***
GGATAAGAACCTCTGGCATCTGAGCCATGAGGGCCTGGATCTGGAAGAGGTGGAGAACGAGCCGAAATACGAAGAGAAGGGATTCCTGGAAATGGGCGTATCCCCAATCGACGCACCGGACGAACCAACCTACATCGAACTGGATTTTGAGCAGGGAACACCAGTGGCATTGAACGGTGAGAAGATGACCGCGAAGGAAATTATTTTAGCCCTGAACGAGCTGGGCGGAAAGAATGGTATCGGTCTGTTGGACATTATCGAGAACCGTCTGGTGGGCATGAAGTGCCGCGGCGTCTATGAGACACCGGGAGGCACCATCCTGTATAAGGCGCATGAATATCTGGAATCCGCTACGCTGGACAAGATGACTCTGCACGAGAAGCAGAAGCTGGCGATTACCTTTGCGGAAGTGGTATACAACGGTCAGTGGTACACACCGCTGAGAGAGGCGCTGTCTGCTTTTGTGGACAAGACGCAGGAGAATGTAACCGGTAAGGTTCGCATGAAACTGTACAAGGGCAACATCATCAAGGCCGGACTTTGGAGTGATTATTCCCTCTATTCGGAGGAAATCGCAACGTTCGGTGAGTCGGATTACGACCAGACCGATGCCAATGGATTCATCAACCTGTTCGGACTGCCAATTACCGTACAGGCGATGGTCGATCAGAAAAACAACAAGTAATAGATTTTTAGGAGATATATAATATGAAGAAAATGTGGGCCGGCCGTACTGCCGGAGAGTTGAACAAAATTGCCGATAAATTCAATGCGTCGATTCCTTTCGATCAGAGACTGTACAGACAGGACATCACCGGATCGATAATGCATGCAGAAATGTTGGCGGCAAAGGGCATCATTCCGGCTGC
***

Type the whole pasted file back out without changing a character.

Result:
GGATAAGAACCTCTGGCATCTGAGCCATGAGGGCCTGGATCTGGAAGAGGTGGAGAACGAGCCGAAATACGAAGAGAAGGGATTCCTGGAAATGGGCGTATCCCCAATCGACGCACCGGACGAACCAACCTACATCGAACTGGATTTTGAGCAGGGAACACCAGTGGCATTGAACGGTGAGAAGATGACCGCGAAGGAAATTATTTTAGCCCTGAACGAGCTGGGCGGAAAGAATGGTATCGGTCTGTTGGACATTATCGAGAACCGTCTGGTGGGCATGAAGTGCCGCGGCGTCTATGAGACACCGGGAGGCACCATCCTGTATAAGGCGCATGAATATCTGGAATCCGCTACGCTGGACAAGATGACTCTGCACGAGAAGCAGAAGCTGGCGATTACCTTTGCGGAAGTGGTATACAACGGTCAGTGGTACACACCGCTGAGAGAGGCGCTGTCTGCTTTTGTGGACAAGACGCAGGAGAATGTAACCGGTAAGGTTCGCATGAAACTGTACAAGGGCAACATCATCAAGGCCGGACTTTGGAGTGATTATTCCCTCTATTCGGAGGAAATCGCAACGTTCGGTGAGTCGGATTACGACCAGACCGATGCCAATGGATTCATCAACCTGTTCGGACTGCCAATTACCGTACAGGCGATGGTCGATCAGAAAAACAACAAGTAATAGATTTTTAGGAGATATATAATATGAAGAAAATGTGGGCCGGCCGTACTGCCGGAGAGTTGAACAAAATTGCCGATAAATTCAATGCGTCGATTCCTTTCGATCAGAGACTGTACAGACAGGACATCACCGGATCGATAATGCATGCAGAAATGTTGGCGGCAAAGGGCATCATTCCGGCTGC